OK, probably on first glance everyone will see the similarity with previous male dominated vigilante films. But that's a quick, superficial response. I have to say that everyone at the preview here in Miami on 9/10/07 was knocked out by what this film truly does. It takes us on an uncharted ride through the eyes of an intelligent NY woman who's pretty much got her life by the tail. She's got good work, a fiancé with whom she is in love, friends who are supportive and a future that seems bright. Her life works, maybe even constitutes a "charmed" life. Then life in the <more>
"safest big city in the world" grinds her up like just so much meat going through a Cuisinart on high. A senseless attack in Central Park and her life, her love and even her dog are gone... in a matter of seconds. She can never go back to who she was, but the world she lives in post-attack, seems to have no room for her as she is. It is after this "prologue" that the essential story really begins. This is a film about the way violence strips you of your identity and changes you irrevocably. It explores in detail how you can become someone even you can't recognize in the bathroom mirror when loss, grief, anxiety, terror and depression take over. And what makes this interesting & screen-worthy, is the journey the character takes is very different from that of others before her in this genre. First, because it is experienced totally through her eyes, ears and sensibilities. Second, because for the first time I can recall, after a lifetime of sitting in the dark and watching films, the character I gladly identify with is a woman. Yes, it appears Ms. Foster has made some definite changes in her selection of material - she's gone from victim to vigilante over the course of a couple of decades. I admit that I have enjoyed all of her work, but if she doesn't get an Oscar nomination for her work in this film, everyone in Hollywood needs to be institutionalized. She carries the film, is on screen for 97% of the time, has changed her look and style to become a believable New Yorker... the no-nonsense hair, clothes and stride of a woman who earns her living via the sounds and rhythms of Manhattan. She shows a wide range in this part... at once sarcastic, then nurturing, smoky-voice seductive, yet warm & vulnerable and finally, a shell-shocked survivor who appears cold-blooded, but is really suffering from post-traumatic stress syndrome of the highest order. She does not strike one false note. Her supporting cast is strong and the relationship that evolves between her character and the Detective is edgy and in the end, fulfilling. I hope that the audiences see what I & the rest of the preview audience saw in this film... a character study that's "dead on" in its dramatic arc. From what I understand, Ms. Foster often takes on roles that were originally written for men. She will only entertain work that offers dimensionality. Therefore, this may have been the logical conclusion of that cycle. As a final note... it's about time the studios realized that women can have a dark side, too. The police comments in the film regarding the nature of women who kill are very interesting & provocative. I am looking forward to the DVD release and its "extras." I am hoping she will be an active voice on the commentary. I would love to know what she created as her character's back story and future story. Beyond her talent as an actor, her authenticity as an artist, and her outstanding mind... she has a charisma that underscores all of her work.This one's a film that will effect you not only during its screen time, but afterward during the postmortem you & your friends will most surely have. Don't miss this film!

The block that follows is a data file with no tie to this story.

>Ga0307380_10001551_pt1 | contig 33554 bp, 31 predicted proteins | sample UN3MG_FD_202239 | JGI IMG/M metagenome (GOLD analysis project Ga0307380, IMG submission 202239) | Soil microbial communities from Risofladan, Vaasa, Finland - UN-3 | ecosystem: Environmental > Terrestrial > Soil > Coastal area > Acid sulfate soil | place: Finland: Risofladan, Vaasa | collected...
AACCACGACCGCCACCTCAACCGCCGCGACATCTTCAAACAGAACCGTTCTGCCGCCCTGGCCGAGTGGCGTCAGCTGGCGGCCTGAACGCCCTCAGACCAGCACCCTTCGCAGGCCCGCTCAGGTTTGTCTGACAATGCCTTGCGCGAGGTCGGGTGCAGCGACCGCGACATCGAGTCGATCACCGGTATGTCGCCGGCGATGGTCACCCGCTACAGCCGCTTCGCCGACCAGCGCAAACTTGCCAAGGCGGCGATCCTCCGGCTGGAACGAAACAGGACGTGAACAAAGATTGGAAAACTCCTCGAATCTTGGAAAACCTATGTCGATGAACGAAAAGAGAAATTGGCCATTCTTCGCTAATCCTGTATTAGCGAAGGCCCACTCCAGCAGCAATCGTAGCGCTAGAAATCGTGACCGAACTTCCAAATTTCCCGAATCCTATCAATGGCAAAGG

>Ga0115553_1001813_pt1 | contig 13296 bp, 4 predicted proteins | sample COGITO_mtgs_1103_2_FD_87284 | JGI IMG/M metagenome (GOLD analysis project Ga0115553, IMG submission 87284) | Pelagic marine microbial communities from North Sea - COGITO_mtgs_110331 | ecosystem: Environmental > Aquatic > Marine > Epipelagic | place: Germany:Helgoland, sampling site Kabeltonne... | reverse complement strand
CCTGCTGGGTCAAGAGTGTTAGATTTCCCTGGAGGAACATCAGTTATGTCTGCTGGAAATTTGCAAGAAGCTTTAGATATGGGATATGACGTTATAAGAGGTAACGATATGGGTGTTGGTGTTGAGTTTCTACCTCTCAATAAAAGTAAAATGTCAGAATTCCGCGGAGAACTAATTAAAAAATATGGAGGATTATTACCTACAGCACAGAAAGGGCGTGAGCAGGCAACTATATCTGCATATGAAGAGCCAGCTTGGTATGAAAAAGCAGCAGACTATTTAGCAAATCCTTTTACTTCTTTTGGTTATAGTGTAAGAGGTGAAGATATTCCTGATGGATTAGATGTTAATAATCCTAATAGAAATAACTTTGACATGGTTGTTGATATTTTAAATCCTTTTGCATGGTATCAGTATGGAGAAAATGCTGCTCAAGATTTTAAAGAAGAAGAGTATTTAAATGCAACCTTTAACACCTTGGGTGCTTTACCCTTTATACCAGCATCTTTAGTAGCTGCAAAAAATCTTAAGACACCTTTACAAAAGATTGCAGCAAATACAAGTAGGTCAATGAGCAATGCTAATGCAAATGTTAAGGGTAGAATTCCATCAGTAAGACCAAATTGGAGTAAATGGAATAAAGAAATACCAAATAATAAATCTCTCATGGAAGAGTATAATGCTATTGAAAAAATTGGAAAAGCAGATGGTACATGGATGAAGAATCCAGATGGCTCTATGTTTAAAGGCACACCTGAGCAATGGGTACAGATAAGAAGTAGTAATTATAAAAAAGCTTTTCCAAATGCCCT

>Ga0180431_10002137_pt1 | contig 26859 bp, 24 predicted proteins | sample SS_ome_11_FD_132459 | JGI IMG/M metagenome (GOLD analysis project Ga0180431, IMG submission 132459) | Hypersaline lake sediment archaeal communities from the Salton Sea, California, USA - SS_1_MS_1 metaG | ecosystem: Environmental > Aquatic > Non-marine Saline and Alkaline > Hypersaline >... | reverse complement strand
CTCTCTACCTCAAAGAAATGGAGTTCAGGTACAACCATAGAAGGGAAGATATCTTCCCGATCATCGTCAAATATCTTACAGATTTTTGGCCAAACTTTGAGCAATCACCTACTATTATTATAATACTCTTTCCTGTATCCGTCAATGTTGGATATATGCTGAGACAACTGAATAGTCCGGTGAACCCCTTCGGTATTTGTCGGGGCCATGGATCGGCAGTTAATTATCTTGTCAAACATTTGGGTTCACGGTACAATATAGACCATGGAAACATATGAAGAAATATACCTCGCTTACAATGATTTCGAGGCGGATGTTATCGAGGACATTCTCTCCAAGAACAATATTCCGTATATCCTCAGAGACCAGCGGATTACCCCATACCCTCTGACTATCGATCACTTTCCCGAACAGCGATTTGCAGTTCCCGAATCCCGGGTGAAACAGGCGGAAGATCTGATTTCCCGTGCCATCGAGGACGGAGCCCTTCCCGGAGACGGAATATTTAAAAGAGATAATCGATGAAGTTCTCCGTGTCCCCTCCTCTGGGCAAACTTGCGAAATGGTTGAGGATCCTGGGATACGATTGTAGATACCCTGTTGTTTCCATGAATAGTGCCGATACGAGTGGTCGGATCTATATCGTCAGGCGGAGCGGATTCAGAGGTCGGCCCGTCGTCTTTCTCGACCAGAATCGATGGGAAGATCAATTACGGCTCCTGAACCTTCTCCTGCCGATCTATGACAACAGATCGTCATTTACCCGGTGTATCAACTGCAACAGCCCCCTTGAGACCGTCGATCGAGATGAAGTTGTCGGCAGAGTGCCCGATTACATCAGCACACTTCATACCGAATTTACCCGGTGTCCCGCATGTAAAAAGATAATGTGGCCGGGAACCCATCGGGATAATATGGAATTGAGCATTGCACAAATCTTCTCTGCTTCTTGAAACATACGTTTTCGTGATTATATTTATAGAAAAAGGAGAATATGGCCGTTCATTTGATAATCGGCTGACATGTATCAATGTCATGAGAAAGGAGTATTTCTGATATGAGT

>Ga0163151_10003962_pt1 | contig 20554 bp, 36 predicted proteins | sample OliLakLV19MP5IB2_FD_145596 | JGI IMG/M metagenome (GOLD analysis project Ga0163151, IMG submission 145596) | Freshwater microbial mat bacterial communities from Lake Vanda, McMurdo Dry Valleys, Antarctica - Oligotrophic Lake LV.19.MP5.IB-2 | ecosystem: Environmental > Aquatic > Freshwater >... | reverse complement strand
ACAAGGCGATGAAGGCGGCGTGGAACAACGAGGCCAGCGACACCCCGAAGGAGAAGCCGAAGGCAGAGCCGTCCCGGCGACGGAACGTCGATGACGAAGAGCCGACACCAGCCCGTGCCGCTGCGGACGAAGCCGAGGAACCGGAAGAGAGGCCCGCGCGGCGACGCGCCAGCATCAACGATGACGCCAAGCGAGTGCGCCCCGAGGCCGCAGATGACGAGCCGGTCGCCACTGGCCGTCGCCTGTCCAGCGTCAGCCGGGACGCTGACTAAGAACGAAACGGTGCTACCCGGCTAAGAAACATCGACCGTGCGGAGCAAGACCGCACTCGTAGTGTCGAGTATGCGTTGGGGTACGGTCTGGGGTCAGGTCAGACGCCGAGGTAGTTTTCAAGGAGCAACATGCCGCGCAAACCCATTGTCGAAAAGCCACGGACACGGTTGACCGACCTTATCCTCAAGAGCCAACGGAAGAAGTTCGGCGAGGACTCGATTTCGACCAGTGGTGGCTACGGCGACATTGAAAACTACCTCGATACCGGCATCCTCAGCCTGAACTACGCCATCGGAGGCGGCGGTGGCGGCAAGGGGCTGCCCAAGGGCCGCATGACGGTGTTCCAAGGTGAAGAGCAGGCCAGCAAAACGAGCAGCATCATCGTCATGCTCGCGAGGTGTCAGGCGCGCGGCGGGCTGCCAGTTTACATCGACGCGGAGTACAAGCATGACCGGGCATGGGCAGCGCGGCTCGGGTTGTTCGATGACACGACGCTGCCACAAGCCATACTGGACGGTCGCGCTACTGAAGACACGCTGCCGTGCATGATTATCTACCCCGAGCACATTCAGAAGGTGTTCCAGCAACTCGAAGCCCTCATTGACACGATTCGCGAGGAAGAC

Terrance Howard as Detective Mercer asks Jodie Foster's Erica how she came back from her heinous assault. Foster tellingly admits, "You become someone else " Jodie Foster is powerful in Neil Jordan's "The Brave One". Jordan's "The Brave One" could have easily slipped into a feminist version of say perhaps "Death Wish". Foster's heart felt performance and fierce intelligence compel and enroll. Her distinct gift is that she always plays as smart as her character. She inspires with authenticity, humanity, and sheer will. Terrance Howard is <more>